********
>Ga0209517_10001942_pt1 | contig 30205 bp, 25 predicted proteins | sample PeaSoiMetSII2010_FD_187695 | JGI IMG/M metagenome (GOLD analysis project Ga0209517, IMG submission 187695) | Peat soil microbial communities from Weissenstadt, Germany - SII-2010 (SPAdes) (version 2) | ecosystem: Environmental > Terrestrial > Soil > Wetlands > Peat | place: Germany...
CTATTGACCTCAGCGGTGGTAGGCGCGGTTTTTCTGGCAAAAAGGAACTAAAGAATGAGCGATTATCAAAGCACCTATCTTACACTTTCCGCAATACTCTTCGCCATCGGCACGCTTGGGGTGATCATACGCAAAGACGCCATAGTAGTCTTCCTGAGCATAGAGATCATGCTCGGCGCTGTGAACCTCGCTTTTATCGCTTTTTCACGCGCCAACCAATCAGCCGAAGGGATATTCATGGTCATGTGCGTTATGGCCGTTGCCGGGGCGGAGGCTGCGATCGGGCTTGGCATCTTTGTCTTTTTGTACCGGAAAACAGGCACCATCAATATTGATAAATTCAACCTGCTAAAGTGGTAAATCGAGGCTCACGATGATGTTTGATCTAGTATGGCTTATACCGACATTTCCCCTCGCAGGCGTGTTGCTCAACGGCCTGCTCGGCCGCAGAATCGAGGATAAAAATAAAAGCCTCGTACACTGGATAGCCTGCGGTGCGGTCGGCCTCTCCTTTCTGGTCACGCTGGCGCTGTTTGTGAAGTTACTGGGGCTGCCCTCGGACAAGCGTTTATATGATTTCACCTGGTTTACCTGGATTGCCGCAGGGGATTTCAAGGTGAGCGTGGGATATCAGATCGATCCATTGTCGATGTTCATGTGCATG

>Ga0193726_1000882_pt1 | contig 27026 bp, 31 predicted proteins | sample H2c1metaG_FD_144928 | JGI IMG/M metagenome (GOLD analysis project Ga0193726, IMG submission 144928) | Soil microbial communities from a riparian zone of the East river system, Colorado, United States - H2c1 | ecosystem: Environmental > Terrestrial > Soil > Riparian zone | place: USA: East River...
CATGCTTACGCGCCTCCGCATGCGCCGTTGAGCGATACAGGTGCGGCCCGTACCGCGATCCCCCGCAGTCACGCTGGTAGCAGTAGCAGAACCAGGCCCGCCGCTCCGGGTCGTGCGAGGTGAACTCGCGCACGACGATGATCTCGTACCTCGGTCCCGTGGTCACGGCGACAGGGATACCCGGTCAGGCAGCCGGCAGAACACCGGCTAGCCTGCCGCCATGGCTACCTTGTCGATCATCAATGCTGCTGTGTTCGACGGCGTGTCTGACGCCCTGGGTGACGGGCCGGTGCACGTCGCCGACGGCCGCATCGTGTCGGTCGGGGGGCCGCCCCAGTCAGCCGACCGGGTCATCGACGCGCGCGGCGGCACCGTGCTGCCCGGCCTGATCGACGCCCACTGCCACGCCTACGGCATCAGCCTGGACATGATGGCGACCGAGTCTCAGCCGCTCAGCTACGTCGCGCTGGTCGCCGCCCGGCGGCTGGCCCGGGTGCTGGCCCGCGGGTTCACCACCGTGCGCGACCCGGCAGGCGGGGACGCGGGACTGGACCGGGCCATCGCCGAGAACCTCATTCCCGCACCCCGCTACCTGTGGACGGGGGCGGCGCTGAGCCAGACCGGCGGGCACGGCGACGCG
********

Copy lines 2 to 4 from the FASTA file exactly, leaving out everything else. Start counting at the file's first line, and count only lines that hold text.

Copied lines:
CTATTGACCTCAGCGGTGGTAGGCGCGGTTTTTCTGGCAAAAAGGAACTAAAGAATGAGCGATTATCAAAGCACCTATCTTACACTTTCCGCAATACTCTTCGCCATCGGCACGCTTGGGGTGATCATACGCAAAGACGCCATAGTAGTCTTCCTGAGCATAGAGATCATGCTCGGCGCTGTGAACCTCGCTTTTATCGCTTTTTCACGCGCCAACCAATCAGCCGAAGGGATATTCATGGTCATGTGCGTTATGGCCGTTGCCGGGGCGGAGGCTGCGATCGGGCTTGGCATCTTTGTCTTTTTGTACCGGAAAACAGGCACCATCAATATTGATAAATTCAACCTGCTAAAGTGGTAAATCGAGGCTCACGATGATGTTTGATCTAGTATGGCTTATACCGACATTTCCCCTCGCAGGCGTGTTGCTCAACGGCCTGCTCGGCCGCAGAATCGAGGATAAAAATAAAAGCCTCGTACACTGGATAGCCTGCGGTGCGGTCGGCCTCTCCTTTCTGGTCACGCTGGCGCTGTTTGTGAAGTTACTGGGGCTGCCCTCGGACAAGCGTTTATATGATTTCACCTGGTTTACCTGGATTGCCGCAGGGGATTTCAAGGTGAGCGTGGGATATCAGATCGATCCATTGTCGATGTTCATGTGCATG

>Ga0193726_1000882_pt1 | contig 27026 bp, 31 predicted proteins | sample H2c1metaG_FD_144928 | JGI IMG/M metagenome (GOLD analysis project Ga0193726, IMG submission 144928) | Soil microbial communities from a riparian zone of the East river system, Colorado, United States - H2c1 | ecosystem: Environmental > Terrestrial > Soil > Riparian zone | place: USA: East River...
CATGCTTACGCGCCTCCGCATGCGCCGTTGAGCGATACAGGTGCGGCCCGTACCGCGATCCCCCGCAGTCACGCTGGTAGCAGTAGCAGAACCAGGCCCGCCGCTCCGGGTCGTGCGAGGTGAACTCGCGCACGACGATGATCTCGTACCTCGGTCCCGTGGTCACGGCGACAGGGATACCCGGTCAGGCAGCCGGCAGAACACCGGCTAGCCTGCCGCCATGGCTACCTTGTCGATCATCAATGCTGCTGTGTTCGACGGCGTGTCTGACGCCCTGGGTGACGGGCCGGTGCACGTCGCCGACGGCCGCATCGTGTCGGTCGGGGGGCCGCCCCAGTCAGCCGACCGGGTCATCGACGCGCGCGGCGGCACCGTGCTGCCCGGCCTGATCGACGCCCACTGCCACGCCTACGGCATCAGCCTGGACATGATGGCGACCGAGTCTCAGCCGCTCAGCTACGTCGCGCTGGTCGCCGCCCGGCGGCTGGCCCGGGTGCTGGCCCGCGGGTTCACCACCGTGCGCGACCCGGCAGGCGGGGACGCGGGACTGGACCGGGCCATCGCCGAGAACCTCATTCCCGCACCCCGCTACCTGTGGACGGGGGCGGCGCTGAGCCAGACCGGCGGGCACGGCGACGCG